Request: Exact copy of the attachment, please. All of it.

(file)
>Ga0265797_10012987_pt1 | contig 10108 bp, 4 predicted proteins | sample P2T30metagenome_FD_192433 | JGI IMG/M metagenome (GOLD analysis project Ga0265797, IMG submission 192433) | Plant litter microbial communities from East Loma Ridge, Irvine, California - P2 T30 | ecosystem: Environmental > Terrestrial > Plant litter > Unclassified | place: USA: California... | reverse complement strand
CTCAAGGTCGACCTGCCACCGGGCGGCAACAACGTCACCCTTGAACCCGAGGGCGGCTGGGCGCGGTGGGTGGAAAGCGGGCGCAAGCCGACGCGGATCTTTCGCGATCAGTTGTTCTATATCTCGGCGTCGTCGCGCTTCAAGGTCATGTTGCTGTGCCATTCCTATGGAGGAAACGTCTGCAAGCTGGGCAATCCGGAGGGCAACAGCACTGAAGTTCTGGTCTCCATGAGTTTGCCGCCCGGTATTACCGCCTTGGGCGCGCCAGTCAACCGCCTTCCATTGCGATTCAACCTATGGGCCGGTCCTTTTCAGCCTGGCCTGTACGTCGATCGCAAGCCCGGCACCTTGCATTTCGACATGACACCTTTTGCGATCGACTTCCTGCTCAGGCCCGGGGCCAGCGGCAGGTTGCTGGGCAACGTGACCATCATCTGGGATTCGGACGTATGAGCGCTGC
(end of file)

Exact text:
>Ga0265797_10012987_pt1 | contig 10108 bp, 4 predicted proteins | sample P2T30metagenome_FD_192433 | JGI IMG/M metagenome (GOLD analysis project Ga0265797, IMG submission 192433) | Plant litter microbial communities from East Loma Ridge, Irvine, California - P2 T30 | ecosystem: Environmental > Terrestrial > Plant litter > Unclassified | place: USA: California... | reverse complement strand
CTCAAGGTCGACCTGCCACCGGGCGGCAACAACGTCACCCTTGAACCCGAGGGCGGCTGGGCGCGGTGGGTGGAAAGCGGGCGCAAGCCGACGCGGATCTTTCGCGATCAGTTGTTCTATATCTCGGCGTCGTCGCGCTTCAAGGTCATGTTGCTGTGCCATTCCTATGGAGGAAACGTCTGCAAGCTGGGCAATCCGGAGGGCAACAGCACTGAAGTTCTGGTCTCCATGAGTTTGCCGCCCGGTATTACCGCCTTGGGCGCGCCAGTCAACCGCCTTCCATTGCGATTCAACCTATGGGCCGGTCCTTTTCAGCCTGGCCTGTACGTCGATCGCAAGCCCGGCACCTTGCATTTCGACATGACACCTTTTGCGATCGACTTCCTGCTCAGGCCCGGGGCCAGCGGCAGGTTGCTGGGCAACGTGACCATCATCTGGGATTCGGACGTATGAGCGCTGC